Assessment and Management of Death Anxiety and Self-Esteem among People Living with HIV/AIDS (A Case Study of APIN Clinic, Lagos University Teaching Hospital)

By Akindele, Oluwafemi; Ayodeji, Iwayemi | Ife Psychologia, September 1, 2016 | Go to article overview

Assessment and Management of Death Anxiety and Self-Esteem among People Living with HIV/AIDS (A Case Study of APIN Clinic, Lagos University Teaching Hospital)


Akindele, Oluwafemi, Ayodeji, Iwayemi, Ife Psychologia


Introduction

HIV/AIDS is a global pandemic, which is threatening to rid the world of its entire workforce. By far, HIV/AIDS is one of the most deadly diseases of modern man. Hitherto, the attempts at getting a uniformity effective cure or preventive vaccine have eluded the arsenals of modern medicine. As early as 1993, the World Health Organization had stated that about one in forty adults in subSaharan Africa was HIV seropositive, and the picture in East Africa was far gloomier with 1 in 3 adults being seropositive (WHO, 1993).

The disease HIV/AIDS is a major cause of hospitalizations, outpatient clinic attendance, excessive health care expenses, lost earnings and productive activity, and leads to major disablement and early death of its victims. Hitherto, most people that develop the full - blown disease die within one or two years of its development. Incidentally, the citizens of the industrially advanced countries who develop the disease can now have their lives somewhat prolonged with the use of a cocktail of drugs, whereas our own nationals cannot have access to the same medication because they are very costly. It is a grave disease with significant economic implications for a developing country like Nigeria. Having no cure, and no preventive vaccine, HIV/AIDS is currently a major cause of premature death and excessive mortality. The disease afflicts mostly people aged 15-50 years who are usually in their most productive years and the major breadwinners of their families. The affliction of these people leads to financial losses, employment problems, declining productivity, increased health expenses, financial hardship for dependent family members, prolonged disability and early death (Ainsworth & Over, 1994). The death of these parents and breadwinner leaves many orphans in its wake and this accentuates a vicious cycle of poverty within the coming generation. For a disease that is spreading very rapidly very in a complex society like ours where most citizens are ignorant and illiterate, the economic impacts of having a large segment of the work force afflicted by the HIV/AIDS disease portends economic doom In the near future.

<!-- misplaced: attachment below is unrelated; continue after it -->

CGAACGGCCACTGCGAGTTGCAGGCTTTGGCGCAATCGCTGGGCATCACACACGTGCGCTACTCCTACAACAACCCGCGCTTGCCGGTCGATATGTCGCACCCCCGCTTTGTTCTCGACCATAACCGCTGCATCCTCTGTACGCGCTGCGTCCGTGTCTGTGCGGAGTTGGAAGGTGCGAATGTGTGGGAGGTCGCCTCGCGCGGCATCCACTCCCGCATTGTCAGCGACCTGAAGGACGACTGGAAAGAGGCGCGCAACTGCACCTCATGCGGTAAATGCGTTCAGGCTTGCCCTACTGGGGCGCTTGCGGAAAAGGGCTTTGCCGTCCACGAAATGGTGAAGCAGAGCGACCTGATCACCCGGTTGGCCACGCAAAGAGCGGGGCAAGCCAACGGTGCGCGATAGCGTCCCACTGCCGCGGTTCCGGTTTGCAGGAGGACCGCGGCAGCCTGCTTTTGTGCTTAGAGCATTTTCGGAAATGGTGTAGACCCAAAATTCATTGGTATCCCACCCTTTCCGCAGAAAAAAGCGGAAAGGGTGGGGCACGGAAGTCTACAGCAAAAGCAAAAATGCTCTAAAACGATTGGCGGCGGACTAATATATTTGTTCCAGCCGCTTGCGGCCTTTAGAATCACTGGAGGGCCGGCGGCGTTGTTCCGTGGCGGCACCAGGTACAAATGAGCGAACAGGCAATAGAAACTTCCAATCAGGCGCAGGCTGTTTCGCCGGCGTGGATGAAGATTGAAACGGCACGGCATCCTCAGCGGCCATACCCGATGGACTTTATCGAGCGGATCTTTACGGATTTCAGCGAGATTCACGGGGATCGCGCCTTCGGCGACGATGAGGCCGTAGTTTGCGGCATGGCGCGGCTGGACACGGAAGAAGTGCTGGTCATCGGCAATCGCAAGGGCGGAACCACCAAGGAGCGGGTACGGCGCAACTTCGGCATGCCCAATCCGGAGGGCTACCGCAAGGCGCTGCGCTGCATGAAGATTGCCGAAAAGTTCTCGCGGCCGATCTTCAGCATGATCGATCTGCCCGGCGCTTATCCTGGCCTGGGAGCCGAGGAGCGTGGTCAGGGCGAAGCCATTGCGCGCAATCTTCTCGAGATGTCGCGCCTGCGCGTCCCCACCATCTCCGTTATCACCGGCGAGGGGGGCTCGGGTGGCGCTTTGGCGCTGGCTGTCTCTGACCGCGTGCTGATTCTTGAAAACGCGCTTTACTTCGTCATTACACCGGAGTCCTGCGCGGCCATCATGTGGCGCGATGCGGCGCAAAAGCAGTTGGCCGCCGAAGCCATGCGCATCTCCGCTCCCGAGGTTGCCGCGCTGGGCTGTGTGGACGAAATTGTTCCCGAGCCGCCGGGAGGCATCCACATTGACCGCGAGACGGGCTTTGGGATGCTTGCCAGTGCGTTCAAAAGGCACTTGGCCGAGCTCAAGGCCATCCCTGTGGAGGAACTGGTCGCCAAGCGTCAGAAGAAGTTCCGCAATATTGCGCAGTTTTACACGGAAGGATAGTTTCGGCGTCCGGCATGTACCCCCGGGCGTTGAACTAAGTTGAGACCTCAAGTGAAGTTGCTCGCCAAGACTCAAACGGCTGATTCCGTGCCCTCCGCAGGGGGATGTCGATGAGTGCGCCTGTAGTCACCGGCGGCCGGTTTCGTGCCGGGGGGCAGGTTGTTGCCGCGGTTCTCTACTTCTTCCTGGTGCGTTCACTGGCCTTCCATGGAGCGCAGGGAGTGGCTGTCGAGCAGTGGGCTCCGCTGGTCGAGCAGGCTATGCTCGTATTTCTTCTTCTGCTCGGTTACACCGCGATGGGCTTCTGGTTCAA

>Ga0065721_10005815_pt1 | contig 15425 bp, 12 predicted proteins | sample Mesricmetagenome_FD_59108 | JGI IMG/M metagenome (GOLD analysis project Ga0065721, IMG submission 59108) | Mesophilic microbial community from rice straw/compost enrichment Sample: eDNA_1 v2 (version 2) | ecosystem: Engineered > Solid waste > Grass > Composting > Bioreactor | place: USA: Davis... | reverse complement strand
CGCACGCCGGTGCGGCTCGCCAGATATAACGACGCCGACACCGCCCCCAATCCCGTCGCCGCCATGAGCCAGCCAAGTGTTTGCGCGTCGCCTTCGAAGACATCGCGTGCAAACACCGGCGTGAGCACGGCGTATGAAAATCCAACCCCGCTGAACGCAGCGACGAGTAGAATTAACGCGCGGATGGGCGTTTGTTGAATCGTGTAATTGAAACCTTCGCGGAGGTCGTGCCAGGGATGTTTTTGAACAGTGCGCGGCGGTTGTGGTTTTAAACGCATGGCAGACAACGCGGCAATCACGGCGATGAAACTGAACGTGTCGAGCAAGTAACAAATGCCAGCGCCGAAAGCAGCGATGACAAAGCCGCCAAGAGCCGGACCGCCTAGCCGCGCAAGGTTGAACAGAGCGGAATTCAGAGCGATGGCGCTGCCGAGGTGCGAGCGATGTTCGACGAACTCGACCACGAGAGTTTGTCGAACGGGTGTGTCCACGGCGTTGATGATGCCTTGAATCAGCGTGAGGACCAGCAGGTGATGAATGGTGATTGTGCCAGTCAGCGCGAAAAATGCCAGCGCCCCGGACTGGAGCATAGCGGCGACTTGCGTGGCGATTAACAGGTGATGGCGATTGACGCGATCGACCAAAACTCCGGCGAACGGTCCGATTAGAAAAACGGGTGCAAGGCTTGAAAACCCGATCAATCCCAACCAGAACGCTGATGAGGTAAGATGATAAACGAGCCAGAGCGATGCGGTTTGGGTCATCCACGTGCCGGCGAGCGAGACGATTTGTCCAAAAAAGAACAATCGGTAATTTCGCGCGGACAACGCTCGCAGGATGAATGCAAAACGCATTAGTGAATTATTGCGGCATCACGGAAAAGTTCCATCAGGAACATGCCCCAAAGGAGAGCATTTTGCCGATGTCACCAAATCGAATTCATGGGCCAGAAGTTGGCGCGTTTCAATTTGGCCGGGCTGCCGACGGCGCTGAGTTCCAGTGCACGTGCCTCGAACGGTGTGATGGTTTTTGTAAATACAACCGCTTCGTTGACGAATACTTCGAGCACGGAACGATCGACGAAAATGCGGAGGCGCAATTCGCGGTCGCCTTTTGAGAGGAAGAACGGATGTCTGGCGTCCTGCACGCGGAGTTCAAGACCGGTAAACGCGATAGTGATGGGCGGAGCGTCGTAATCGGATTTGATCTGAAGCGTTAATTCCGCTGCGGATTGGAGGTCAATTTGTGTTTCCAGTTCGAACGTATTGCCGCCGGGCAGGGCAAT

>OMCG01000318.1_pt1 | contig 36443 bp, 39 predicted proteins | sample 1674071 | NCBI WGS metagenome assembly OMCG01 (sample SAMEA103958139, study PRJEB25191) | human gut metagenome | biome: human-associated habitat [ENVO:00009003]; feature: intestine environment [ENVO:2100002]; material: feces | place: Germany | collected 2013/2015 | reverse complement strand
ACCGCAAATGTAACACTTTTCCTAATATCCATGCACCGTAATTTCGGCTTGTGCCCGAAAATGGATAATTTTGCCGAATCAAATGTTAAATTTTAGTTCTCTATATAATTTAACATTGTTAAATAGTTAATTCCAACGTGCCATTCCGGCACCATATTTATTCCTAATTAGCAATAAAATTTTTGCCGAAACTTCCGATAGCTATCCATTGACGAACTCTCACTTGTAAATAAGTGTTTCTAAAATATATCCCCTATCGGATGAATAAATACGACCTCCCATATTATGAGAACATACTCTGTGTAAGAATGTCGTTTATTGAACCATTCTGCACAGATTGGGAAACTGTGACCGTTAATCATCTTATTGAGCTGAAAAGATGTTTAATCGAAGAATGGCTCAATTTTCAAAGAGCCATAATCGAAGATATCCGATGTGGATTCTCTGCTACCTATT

The HIV/AIDS disease has a number of psychological concomitants. The psychological impacts of the HIV/AIDS disease are exerted from the pre-clinical period and all through the course the disease. These psychological effects of the disease cause untoward suffering, disability, and diminished quality of life for the victims. Incidentally, attention has always been focused on the medical and drug management of the disease, with little devotion of resources towards the exploration of psychological care interventions. Though, the psychological problems associated with HIV/AIDS are common, very little published material is available on it (Howlett, Luabey & Kayembe, 1994). The psychological distress that attends this disease is either endured quietly by the victims or is seen as signs of its progression.

Estimates of the extent of psychological problems in association with HIV/AIDS have varied widely, depending on the locality, population, and nature of the presenting syndromes. For instance, it has stated that adjustment and stress reactions are observed in as many as 90% of people recently diagnosed as having HIV seropositivity (Howlett, Luabey & Kayembe, 1994). Although this usually subsides in most people with the passage of time and acceptance of the implications of the diagnosis, in a few people, these may persist for long, and result in serious psychiatric disorders (Rundell & Brown, 1990). There may also be other psychological and behavioural problems which may arise in the course of the illness.

The extent of severe psychiatric and behavioural disorders arising in the context of HIV/AIDS is varied, but estimates of this range from 1-30% of the cases presenting to hospital (Howett, Luabey & Kayembe, 1994). Incidentally, not detecting and managing the psychological problems associated with HIV/AIDS leads to unnecessary suffering, loss of function and far-reaching social impacts. …

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